Today I will spend the morning in a labyrinth retreat led by Victoria Logue at King of Peace Episcopal Church in Kingsland, Georgia. Victoria has had formal training in leading such a retreat, and I am looking forward to sacred time.
While most churches have to either buy or rent a labyrinth for such occasions, King of Peace is blessed to have the labyrinth pattern set in beautiful ceramic tile as a part of the church floor. This is in keeping with ancient tradition that goes back at least as far as about 1200 A.D., when the labyrinth design was laid into the floor of the nave of Chartres Cathedral in France. The design in Chartres, like the one at King of Peace, is round and measures forty-two feet in diameter. The Chartres labyrinth was installed at a time when pilgrims could not get to the Holy Land because of the crusades and other social ills. Walking the labyrinth became a symbolic way to be on pilgrimage in a safer environment.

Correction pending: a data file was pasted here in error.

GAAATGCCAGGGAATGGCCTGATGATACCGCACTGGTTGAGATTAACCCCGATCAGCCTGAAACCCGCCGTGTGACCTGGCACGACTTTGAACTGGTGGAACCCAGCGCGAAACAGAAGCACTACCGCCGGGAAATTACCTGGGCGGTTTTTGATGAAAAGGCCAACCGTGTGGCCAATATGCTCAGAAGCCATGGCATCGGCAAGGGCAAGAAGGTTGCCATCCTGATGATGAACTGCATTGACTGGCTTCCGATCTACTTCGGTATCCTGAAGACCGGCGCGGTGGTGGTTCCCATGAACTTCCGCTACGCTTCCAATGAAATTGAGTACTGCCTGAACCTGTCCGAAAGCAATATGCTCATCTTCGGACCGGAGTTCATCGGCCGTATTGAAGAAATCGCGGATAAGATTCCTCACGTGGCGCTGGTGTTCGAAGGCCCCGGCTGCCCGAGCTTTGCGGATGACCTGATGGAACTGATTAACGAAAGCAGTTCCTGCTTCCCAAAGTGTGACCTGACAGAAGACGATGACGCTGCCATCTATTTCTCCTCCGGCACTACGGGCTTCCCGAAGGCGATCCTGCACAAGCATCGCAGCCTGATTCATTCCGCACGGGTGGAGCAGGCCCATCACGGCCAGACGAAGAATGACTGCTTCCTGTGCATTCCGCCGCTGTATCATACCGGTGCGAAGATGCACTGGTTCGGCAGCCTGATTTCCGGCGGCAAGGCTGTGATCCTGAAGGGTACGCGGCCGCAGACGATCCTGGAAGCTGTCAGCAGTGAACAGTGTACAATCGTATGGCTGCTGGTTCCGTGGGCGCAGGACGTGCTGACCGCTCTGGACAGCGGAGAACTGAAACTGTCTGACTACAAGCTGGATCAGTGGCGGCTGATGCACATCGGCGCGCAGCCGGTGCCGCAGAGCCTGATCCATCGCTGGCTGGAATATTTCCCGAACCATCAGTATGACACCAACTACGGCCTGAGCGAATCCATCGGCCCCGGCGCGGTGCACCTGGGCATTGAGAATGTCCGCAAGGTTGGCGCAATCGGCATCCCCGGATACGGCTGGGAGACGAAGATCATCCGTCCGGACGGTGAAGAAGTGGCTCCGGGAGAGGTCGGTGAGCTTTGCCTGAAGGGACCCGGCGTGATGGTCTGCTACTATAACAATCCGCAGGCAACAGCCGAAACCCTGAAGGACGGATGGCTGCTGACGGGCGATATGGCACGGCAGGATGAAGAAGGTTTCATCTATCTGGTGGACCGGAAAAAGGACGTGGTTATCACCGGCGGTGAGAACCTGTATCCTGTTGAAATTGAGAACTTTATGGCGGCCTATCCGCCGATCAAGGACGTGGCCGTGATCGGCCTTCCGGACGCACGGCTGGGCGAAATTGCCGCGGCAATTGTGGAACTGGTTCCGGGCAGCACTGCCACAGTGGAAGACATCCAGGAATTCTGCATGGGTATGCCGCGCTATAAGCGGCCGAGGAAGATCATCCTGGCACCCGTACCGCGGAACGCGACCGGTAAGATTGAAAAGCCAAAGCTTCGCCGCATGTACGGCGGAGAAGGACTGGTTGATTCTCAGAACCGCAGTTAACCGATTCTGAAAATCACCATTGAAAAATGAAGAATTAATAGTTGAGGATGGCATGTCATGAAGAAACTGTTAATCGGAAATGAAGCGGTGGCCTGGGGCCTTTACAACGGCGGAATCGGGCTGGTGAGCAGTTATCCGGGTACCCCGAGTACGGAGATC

The Rev. Lauren Artress at Grace Cathedral in San Francisco has for many years spearheaded a movement to get us to rediscover the labyrinth. Churches and retreat centers across America have taken up the cause as a way to get us to pray more and spend more quiet time with God. I hope you can find and walk a labyrinth during this holy season of Lent. If you do, slowly and thoughtfully take your prayer concerns to the middle, leave them with God, and walk out free of them. It's a happy pilgrimage.
The Rev. Linda McCloud
The Episcopal Church of Our Savior at Honey Creek